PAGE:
FIIG Securities is pleased to introduce Kevin Hill, our new Director - Sales, Short Term Money Markets
Kevin is an experienced professional who comes to FIIG from NSW Treasury Corporation where he was a client relationship manager. Before that, he held senior positions in institutional sales at Goldman Sachs, JB Were and the Commonwealth Bank.
In his new role, Kevin is responsible for growing the term deposit book by engaging with the ADI sector, including banks, building societies and credit unions and also investors, to ensure that FIIG has the right cash and term deposit product fit for our clients.
Despite the relatively low rates available in term deposits right now, Kevin is a true believer who will happily argue the benefits of their inclusion as part of a diversified portfolio, any day of the week.
When he isn’t haggling a better rate for FIIG’s clients, Kevin can be found enjoying the Australian bush with his wife and three children, or playing music.
Below, Kevin tells us why he joined FIIG, shares his top piece of investment advice, and how he came to play Aussie pub rock at jazz joint The Basement.
1. What was your first job?
When I was still at school I worked as a porter at the Gazebo Hotel in Kings Cross. Kings Cross was a little more bohemian back then. My parents were pretty conservative and for a 15-year old from the North Shore to go and work in The Cross on weekends, it was a real eye opener. There were plenty of interesting characters and I was learning new lessons every day.
At that time I had thoughts of maybe going into the hotel industry, but once I discovered that you had to work every Saturday night and public holidays, I soon went off that dream!
2. How did you get into financial services?
When I left school I opted to work rather than going straight to full time study. I studied accounting at night and worked in the Commonwealth Bank with a view to progressing my career from there.
I started in the branches and had an immediate interest in customer service. I was drawn to that from the outset. I worked at one of the CBA’s larger branches at North Sydney, and I took an interest from the early days in investments.
After this interest had emerged I spent a training period in the CBA’s dealing room and shortly after was appointed to a dealing role in the Commonwealth’s merchant bank’s money market.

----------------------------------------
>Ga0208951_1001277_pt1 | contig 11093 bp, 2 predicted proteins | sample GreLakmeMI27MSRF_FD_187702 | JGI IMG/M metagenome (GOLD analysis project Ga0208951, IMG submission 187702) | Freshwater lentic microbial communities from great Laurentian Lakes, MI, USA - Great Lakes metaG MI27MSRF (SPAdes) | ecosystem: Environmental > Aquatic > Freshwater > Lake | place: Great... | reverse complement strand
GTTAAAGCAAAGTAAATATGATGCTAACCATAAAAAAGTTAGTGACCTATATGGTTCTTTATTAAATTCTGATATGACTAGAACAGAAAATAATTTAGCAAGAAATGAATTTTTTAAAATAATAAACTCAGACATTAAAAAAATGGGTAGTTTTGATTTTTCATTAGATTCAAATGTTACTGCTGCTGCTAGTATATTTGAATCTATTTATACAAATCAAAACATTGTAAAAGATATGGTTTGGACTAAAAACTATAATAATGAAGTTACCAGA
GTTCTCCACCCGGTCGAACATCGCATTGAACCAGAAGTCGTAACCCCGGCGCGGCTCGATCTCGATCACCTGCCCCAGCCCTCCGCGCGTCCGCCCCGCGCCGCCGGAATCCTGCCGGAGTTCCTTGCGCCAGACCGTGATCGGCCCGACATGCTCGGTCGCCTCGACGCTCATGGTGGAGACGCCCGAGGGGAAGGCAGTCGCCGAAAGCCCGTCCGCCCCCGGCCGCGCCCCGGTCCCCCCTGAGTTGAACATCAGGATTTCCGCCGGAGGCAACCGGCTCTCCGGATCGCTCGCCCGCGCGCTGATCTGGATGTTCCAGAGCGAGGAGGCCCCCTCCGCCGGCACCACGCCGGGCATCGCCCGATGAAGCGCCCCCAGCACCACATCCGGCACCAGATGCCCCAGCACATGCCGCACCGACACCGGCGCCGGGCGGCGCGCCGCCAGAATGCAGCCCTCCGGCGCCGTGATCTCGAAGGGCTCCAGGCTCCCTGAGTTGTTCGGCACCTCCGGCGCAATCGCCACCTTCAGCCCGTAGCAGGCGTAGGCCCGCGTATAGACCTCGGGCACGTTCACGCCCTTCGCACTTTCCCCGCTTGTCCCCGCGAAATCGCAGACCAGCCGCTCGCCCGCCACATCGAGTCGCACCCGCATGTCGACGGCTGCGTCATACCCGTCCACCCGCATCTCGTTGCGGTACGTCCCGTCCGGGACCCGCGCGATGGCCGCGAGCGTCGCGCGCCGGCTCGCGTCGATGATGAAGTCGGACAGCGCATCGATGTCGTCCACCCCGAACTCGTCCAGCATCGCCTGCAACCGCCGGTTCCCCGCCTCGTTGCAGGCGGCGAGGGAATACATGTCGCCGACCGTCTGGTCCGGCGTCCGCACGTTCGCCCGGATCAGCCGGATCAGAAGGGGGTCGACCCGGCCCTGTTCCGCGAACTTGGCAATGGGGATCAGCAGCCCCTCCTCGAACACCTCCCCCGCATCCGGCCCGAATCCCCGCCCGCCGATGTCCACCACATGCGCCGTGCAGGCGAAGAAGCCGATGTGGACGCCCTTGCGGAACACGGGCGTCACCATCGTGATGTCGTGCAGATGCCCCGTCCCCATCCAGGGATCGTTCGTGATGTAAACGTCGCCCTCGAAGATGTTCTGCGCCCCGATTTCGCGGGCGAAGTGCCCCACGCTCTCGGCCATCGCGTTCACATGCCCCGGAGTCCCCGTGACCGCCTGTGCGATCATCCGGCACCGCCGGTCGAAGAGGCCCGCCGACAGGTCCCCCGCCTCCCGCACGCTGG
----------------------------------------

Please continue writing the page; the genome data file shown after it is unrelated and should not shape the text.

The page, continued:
3. What did you learn from the CBA?
The CBA, being such as large organisation, allowed me to work in a whole range of different roles, from residential mortgage lending, to futures broking from the trading floor of the Sydney Futures Exchange.
The most important thing that I learned was to listen to your clients and ensure that they continue to trust you. Integrity to me has always been absolutely key. I've had clients for many, many years. If they trust you, that brings testimonials and allows you to continue to do business. Australia is a very small market and to stay in the game, this element is critical to commercial success.
4. What attracted you to FIIG?
The opportunity to contribute to the further development of a successful business that has been founded on the back of great ideas, vision and a lot of hard work, was very appealing.
I think that most people acknowledge that if someone's vision has transitioned in such a positive manner, then that is to be applauded. There's also some fantastic energy here and it’s really exciting to be involved in that.
5. What is the number one thing you hope to achieve at FIIG?
The Short Term Money Market team has already developed long-standing, warm and successful client relationships. I want to drive further development and enhancement of our product offering to satisfy the appetite of a client base that is rapidly expanding.
6. Is this a hard time to be selling term deposits?
It depends. Obviously, rates are low but if you’re looking at investing from a capital preservation and diversification point of view, term deposit investing still makes absolute sense.
I can comfortably argue the case for their inclusion on these points any day of the week, regardless of current yields.
7. Worst day on the job (in your career)?
Like many others, I'd have to classify September 11, 2001 as my worst day. I think everybody almost without exception felt a connection with the people in New York. They had just headed off to the office, like any other day and, of course, many of the World Trade Center victims also worked in financial markets.
The worst sides of some people was also evident. I recall a client getting very excited because he'd had a big win on a trade that night and I clearly remember thinking that that wasn't the time to be so openly enjoying that success.
8. Favourite pastime?
I love to get out of town, I love the bush and I love spending time with my family. Not surprisingly then, there is something about a country road trip that makes me happy .
I also love my music. I've played drums in bands since I was in my teens. There's a financial markets charity called Market Rock where they get a number of financial market participants to form their own bands and play at “The Basement” an iconic jazz venue in the city.
I was in a band called the Night Owls until about two years ago, playing mainly pub rock. We did 11 of those gigs in a row which was a lot of fun. It was also gratifying to be involved in this event, as it was a fundraiser to put a music therapist into the oncology ward out at Westmead Children's Hospital.
9. Top piece of advice for investors?
I'd encourage anyone to really understand their cash flows so they're better prepared to face challenges and take advantage of any investment opportunities when they're presented.
A greater understanding of these inputs within the framework of clearly defined investment objectives makes great sense and has the capacity to add significant value over time.
Kevin Hill is based in the Sydney office. He can be contacted on (02) 9697 8704